by Blackhawk

          A person who follows a religious path which is Earth-centered.
     Including, but not limited to, Wicca, Druidic worship, Native
     American Ways, Aboriginal Australian, pre-Christian African, and
     in some respects, Shinto.
          An archaic term, from the Old English "wice", meaning "Wise
     One". Modern usage varies, but it is sometimes used as a synonym
     for Wiccan, a practioner of Wicca. Applies to either gender.
          Often used to mean a male Witch, but this is incorrect. The word
     actually comes from the Old English, and means "oath breaker".
     It refers to the Inquisitors' early tactic against Witch covens,
     where a deep-cover agent was sent to infiltrate a coven, and
     upon being initiated was to betray the coven members.
     Unfortunately for the agent, the Inquisitors usually tortured
     ALL initiated members of the coven, which included the agent.
          Traditionally, a group of 12 plus a "leader". Most Witches
     covens were originally built around this number, though the
     Burning Times ended the widespread practice of this tradition,
     as there were seldom 13 Witches alive in any given area. In
     modern usage, "coven" refers to any group of pagans that wishes
     to use the term. Note: The original "12+1" configuration can be
     found in several Christian myths and traditions. Christ and his
     12 Apostles, Arthur and his original 12 Knights, the 13 stars in
     Mary, the Queen of Heaven's crown, etc.
          The forerunner of modern Wicca. Literally, "the Craft of the
     Wise". An Earth-centered religion holding Life as sacred, and
     honoring both the Divine Female and Male (Goddess and God). True
     Witchcraft was all but destroyed during the Burning Times,
     though some family traditions (famtrads) have survived in total
     secrecy (until lately).
          (Note the small "w" here) During the Burning Times, the
     Inquistitors tortured people for "witchcraft", which they
     erroneously held to be a pact with the Christian Satan. Although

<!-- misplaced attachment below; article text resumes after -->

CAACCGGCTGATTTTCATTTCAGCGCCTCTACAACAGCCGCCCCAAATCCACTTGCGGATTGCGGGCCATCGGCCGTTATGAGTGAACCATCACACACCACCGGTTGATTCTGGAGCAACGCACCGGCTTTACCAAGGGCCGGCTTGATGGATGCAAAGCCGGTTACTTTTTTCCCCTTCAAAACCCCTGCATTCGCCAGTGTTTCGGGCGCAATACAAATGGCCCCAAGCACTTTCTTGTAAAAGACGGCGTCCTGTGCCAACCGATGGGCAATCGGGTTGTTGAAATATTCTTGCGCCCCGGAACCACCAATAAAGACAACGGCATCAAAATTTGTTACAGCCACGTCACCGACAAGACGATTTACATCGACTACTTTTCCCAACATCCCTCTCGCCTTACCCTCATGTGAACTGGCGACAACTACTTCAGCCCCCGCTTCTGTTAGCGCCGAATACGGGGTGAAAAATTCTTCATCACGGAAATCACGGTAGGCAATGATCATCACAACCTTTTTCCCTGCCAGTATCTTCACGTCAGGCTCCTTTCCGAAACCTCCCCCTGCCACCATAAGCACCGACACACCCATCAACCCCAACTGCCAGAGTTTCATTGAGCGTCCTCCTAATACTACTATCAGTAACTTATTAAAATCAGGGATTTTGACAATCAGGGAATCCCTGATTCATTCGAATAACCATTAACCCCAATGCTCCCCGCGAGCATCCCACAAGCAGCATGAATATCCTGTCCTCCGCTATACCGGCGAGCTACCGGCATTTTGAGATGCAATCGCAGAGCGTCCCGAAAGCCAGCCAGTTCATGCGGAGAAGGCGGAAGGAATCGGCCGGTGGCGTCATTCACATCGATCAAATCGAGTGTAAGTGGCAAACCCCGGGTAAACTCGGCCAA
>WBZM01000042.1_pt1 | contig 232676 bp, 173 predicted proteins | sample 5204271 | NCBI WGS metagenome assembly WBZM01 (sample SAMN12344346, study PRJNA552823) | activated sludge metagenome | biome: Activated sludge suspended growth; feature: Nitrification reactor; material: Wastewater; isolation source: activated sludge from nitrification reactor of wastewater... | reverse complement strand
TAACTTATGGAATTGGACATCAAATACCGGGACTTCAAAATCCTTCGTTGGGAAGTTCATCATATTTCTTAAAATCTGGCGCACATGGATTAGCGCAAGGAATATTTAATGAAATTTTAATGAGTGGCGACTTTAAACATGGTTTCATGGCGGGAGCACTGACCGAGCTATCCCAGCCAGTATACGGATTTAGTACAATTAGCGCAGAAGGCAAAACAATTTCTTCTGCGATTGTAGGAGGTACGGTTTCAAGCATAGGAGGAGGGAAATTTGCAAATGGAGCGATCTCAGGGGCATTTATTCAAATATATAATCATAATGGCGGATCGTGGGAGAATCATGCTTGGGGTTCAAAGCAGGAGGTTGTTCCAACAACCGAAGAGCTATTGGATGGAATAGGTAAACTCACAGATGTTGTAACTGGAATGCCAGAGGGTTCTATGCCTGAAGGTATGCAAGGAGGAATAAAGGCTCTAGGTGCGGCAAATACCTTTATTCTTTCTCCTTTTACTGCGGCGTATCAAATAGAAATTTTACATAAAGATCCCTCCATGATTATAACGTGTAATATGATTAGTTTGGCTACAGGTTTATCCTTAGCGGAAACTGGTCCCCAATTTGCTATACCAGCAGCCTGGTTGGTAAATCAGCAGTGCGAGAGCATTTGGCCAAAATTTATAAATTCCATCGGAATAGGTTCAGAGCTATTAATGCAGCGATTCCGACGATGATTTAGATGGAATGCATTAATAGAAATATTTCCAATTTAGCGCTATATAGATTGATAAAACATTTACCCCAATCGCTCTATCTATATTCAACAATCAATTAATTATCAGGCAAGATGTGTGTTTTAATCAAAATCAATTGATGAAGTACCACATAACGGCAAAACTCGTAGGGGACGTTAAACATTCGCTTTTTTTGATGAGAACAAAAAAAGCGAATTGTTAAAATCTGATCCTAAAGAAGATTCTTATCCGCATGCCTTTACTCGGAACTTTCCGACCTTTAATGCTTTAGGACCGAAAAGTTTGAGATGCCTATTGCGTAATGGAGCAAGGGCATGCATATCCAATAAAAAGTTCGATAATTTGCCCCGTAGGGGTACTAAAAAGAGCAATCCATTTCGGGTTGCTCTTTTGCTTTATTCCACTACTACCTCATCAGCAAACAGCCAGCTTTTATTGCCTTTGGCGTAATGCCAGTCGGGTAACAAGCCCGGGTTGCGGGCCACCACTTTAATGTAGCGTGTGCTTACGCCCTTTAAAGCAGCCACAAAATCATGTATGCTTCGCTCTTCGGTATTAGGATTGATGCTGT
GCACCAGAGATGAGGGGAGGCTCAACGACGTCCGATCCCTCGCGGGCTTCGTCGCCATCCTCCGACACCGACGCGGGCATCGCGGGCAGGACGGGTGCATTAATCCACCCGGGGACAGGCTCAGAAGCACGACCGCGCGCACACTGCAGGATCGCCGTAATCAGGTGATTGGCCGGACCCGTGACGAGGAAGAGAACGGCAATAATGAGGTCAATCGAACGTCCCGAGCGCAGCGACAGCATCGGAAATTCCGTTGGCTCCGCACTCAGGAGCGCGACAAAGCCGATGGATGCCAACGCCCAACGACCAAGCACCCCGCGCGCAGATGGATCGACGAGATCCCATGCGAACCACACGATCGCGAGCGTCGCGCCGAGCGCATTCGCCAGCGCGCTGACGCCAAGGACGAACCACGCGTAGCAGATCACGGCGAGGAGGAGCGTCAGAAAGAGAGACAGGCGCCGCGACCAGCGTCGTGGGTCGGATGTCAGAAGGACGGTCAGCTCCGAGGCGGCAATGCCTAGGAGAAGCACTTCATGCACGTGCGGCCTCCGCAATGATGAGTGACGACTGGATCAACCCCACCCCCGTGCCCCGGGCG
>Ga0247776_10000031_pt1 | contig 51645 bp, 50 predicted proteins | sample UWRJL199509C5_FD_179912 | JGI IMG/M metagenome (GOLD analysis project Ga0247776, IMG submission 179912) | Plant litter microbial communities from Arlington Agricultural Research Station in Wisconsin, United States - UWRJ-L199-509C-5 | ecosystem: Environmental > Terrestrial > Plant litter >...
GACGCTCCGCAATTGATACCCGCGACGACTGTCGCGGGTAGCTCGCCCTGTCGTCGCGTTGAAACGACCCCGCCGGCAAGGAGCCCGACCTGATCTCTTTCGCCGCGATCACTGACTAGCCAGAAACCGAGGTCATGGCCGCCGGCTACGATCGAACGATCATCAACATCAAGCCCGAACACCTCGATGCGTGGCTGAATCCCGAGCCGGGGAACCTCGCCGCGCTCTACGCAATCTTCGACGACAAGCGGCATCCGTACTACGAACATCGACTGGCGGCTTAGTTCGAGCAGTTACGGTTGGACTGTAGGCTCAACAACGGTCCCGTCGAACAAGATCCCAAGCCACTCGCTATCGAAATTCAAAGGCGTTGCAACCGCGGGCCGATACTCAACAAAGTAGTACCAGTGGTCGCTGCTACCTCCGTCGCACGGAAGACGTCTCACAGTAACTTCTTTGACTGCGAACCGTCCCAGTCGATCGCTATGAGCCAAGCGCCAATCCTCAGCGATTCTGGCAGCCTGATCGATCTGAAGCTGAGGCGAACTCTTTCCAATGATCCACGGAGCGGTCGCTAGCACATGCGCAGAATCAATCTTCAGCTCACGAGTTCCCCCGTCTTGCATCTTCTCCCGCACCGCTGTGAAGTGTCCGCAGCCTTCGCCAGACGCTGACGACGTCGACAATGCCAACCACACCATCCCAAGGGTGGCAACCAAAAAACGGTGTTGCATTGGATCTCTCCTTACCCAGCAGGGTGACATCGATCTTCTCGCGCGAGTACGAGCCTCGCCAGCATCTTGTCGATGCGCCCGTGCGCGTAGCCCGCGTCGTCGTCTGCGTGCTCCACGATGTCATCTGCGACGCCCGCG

no Witches believed in Satan, the Church hierarchy did, and they
     saw the Witches, with their pagan ways, as being servants of
     Evil. Those who practiced witchcraft (small "w") were said to
     sacrifice children and drink their blood, engage in wild orgies
     under a full moon, and cause all sorts of trouble to the
     "God-fearing". Confessions were extracted by the use of gruesome
     tortures, and these confessions were usually used to convict the
     accused at their "trial". The sentence was normally death, but
     the accused or her/his family could sometimes buy their way out
     by giving the local church all the accused's personal property. 
Burning Times
          The name given by pagans to the period when people were
     imprisoned, tortured, and killed under the office of the
     Inquistion. Although initially begun as an internal hunt within
     the Church for heretics, the Inquisition was expanded to include
     non-Christians, who were tortured for witchcraft (see above).
     The death-toll from the Burning Times is held to be 9 million,
     but it is acknowledged that only a small percentage of these
     were actually pagan. The vast majority were Christian women.
          A pagan Solar holiday. There are eight Sabbats in a year
     occuring at approximately six-week intervals, corresponding to
     solar events, i.e., solstices and equinoxes, and the midpoints
     between them. The pagan New Year is usually Samhain (pronounced
     Sah'-when), which occurs on October 31. This Sabbat, which is a
     time for honoring those who have gone before, gave rise to
     Halloween. Note that the word "sabbat" has been adopted by
     certain satanic groups as a name for their own meetings, but
     this is a modern corruption of the pagan practice.
          A pagan Lunar holiday. There are usually 13 Esbats in a year,
     occuring on the nights of full moons. On occasion, Esbats
     coincide with Sabbats. These occasions call for a larger party
     than normal.
          An ancient symbol, comprised of a five-pointed star in a circle.
     The symbol has been given many meanings over the years. It has
     stood for Mankind, the Element of Earth, as a protective symbol.
     It is most often used to symbolize the five Elements (Air,
     Earth, Fire, Water, and Spirit) bound together as one. It is
     often called a "pentacle", but this actually refers to a flat,
     round object inscribed with a pentagram. Either word is
     acceptable, however.
          Difficult to define, as nearly everyone has their own
     definition. Natural Magic does NOT require the intervention of
     spirits, and this is the form of magic practiced by most
     Wiccans. Other pagan groups will vary. Magic has been best
     defined (in the author's opinion) as: 1) Energies that flow
     through and permeate reality,  that modern science has yet to
     quantify; 2) the use of these energies to affect a change in the
     status quo.